Close to the northern border of Mississippi lies the city of Holly Springs. The festive city celebrates the holiday by holding an annual Historic Homes tour, a ticketed event where visitors can walk through historic homes that have been decorated to the nines for the season.
– Founded: unknown
The town of Christmas is a short drive east of Orlando. It was named for Fort Christmas, which was built on Christmas Day 1837 during the Second Seminole War. People from all over the country send mail through the Christmas post office to get its postmark on their holiday cards.
Santa Claus, Arizona
– Founded: 1937
Fans of ghost towns will covet this abandoned Christmas-themed settlement in the Mojave Desert. The town’s Santa’s Land attraction was once a popular year-round holiday stop, but it ceased operations in the mid-1970s. If you’re looking for a (slightly creepy) blast from the past, you’re in luck: Its candy-striped buildings are still standing.
– Founded: 1740
Like Bethlehem, Nazareth is another Pennsylvania community founded by Moravian missionaries and named for a town from the Bible. To celebrate the season, the local Moravian Historical Society hosts an annual Christmas in Nazareth event that features storytelling, traditional treats and decorations, and craft merchants.
Bethlehem, North Carolina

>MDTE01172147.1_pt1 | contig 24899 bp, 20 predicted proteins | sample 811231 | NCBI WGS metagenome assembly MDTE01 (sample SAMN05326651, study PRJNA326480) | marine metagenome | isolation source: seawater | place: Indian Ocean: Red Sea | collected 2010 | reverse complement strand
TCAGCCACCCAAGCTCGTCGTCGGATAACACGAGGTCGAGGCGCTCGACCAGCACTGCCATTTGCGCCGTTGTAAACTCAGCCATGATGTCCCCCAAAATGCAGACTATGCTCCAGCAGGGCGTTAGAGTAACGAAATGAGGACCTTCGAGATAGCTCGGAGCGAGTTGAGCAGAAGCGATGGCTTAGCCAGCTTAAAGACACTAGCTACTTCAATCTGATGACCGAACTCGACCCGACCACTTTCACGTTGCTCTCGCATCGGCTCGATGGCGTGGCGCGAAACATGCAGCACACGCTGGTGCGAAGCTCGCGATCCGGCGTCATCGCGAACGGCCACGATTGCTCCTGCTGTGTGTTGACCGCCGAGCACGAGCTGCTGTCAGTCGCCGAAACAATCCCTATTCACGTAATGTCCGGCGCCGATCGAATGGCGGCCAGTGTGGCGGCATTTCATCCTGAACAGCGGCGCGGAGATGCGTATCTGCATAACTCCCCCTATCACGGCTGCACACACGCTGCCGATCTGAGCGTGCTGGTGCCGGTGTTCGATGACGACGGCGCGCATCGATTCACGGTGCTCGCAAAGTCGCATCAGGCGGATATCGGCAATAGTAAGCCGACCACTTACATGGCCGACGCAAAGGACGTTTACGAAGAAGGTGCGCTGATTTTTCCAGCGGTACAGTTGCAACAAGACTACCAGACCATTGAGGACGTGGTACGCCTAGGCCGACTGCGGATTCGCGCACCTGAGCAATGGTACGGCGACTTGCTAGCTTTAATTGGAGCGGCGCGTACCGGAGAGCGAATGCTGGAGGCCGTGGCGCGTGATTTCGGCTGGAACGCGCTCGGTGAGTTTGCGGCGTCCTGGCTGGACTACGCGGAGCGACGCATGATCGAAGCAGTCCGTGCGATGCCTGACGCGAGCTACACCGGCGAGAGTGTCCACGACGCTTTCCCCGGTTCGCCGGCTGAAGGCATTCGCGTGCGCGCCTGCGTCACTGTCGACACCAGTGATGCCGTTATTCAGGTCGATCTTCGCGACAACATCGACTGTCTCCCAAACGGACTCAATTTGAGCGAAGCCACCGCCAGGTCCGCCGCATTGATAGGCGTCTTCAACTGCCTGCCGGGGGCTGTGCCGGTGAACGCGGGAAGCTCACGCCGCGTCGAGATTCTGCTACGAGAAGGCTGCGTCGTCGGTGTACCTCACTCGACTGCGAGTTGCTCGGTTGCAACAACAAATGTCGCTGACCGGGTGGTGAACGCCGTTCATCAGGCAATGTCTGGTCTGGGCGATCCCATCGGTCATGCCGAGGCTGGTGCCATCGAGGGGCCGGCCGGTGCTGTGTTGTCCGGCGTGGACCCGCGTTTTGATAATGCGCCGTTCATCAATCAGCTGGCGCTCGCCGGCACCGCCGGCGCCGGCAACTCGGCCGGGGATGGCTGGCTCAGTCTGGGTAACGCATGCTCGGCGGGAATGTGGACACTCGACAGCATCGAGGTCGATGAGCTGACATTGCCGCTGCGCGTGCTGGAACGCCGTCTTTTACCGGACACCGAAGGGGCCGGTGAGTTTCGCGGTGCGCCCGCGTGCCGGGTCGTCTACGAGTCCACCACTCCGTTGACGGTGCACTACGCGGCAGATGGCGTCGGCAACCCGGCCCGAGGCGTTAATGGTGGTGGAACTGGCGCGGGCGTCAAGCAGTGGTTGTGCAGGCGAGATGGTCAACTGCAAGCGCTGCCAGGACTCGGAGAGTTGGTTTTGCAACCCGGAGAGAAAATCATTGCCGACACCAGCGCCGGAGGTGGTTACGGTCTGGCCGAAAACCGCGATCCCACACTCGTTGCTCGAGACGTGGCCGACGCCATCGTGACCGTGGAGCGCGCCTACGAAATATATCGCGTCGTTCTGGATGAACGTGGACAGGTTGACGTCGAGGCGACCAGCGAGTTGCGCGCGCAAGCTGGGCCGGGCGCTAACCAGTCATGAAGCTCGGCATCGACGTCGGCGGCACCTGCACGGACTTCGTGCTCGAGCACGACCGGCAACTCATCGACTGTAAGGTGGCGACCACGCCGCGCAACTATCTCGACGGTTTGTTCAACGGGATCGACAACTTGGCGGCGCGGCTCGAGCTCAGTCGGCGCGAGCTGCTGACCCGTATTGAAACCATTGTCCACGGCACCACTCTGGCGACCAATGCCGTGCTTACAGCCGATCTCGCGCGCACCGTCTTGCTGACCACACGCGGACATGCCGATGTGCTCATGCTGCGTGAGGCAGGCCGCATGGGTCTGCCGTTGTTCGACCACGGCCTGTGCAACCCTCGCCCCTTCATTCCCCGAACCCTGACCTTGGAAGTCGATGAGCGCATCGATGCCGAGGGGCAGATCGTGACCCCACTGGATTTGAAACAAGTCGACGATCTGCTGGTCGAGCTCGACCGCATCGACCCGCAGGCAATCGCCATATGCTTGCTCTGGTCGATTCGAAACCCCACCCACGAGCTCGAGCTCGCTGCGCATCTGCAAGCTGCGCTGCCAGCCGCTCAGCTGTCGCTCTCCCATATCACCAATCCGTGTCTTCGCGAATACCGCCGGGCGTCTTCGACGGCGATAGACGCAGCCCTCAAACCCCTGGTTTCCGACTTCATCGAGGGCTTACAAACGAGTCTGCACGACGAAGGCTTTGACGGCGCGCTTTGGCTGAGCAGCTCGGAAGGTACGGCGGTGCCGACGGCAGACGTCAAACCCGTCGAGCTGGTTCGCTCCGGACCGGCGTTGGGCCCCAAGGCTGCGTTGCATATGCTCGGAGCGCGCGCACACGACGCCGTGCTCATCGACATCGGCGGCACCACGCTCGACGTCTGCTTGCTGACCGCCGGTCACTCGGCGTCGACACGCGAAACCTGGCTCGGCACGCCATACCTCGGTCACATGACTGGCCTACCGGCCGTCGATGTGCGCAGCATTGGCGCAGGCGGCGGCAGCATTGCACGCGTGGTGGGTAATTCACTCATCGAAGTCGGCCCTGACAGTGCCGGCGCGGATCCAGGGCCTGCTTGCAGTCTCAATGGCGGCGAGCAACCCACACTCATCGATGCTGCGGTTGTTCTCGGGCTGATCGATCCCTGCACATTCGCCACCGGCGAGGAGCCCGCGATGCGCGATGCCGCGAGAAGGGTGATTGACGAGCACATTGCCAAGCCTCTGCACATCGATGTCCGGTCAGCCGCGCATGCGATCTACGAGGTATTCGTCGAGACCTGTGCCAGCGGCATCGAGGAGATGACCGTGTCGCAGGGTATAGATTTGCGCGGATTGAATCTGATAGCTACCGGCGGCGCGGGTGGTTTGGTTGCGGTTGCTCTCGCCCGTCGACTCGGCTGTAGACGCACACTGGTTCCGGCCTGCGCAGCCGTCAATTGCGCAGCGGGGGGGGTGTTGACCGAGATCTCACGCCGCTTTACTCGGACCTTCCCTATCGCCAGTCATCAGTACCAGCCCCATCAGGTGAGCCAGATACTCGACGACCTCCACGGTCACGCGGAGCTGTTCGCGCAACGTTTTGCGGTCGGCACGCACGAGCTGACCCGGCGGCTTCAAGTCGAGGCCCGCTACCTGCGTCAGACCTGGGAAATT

– Founded: unknown
Another little town of Bethlehem sits on Lake Hickory in North Carolina. The town’s residents know how to get into the holiday spirit with their Christmas in Bethlehem drive-through. Local churches and volunteers put on dozens of nativity scenes that visitors can explore by car.
Sugar Land, Texas
– Founded: 1853
Located just southwest of Houston, the evocative city of Sugar Land is actually named for its connection to the sugar industry. The city celebrates Christmas with events in Sugar Land Town Square, including photos with Santa, caroling, and the lighting of a 40-foot Christmas tree.
Santa Claus, Indiana
– Founded: 1846
Here’s yet another town dedicated to old Saint Nick. Originally called Santa Fe, this Indiana town changed its name to Santa Claus and was once home to a decorative sleigh manufacturer. The area features a theme park called Holiday World & Splashin’ Safari, an annual 1.2-mile Santa Claus Land of Lights, and a live reindeer exhibit.
Winter Park, Florida
– Founded: 1887
A short ride north of Orlando is Winter Park, a town originally founded as a resort to escape frigid northern temperatures. Although the winters are mild, the town’s Winter on the Avenue event includes man-made snow, an ice-skating rink, a tree-lighting celebration, and a visit from Santa.
St. Joseph, Michigan
– Founded: 1834
On the shores of Lake Michigan lies the city of St. Joseph. To get ready for the holiday season, the town hosts events like Light Up the Bluff and the Window Wonderland, a tour of Christmas-decorated storefronts.
– Founded: 1891
Although it conjures images of holiday greenery, this Dallas-area metropolis was actually named after Gen. Augustus Hill Garland. The town’s Christmas on the Square event features ice carving, a meet-and-greet with Santa, and a tree-lighting ceremony.
– Founded: 1894
This unincorporated community made headlines back in 2005 when it changed its name to SecretSanta.com for a year in return for a large sum of money from that website. Santa is home to yet another post office that’s particularly popular during the holiday season among those wanting its festive postmark to adorn their envelopes.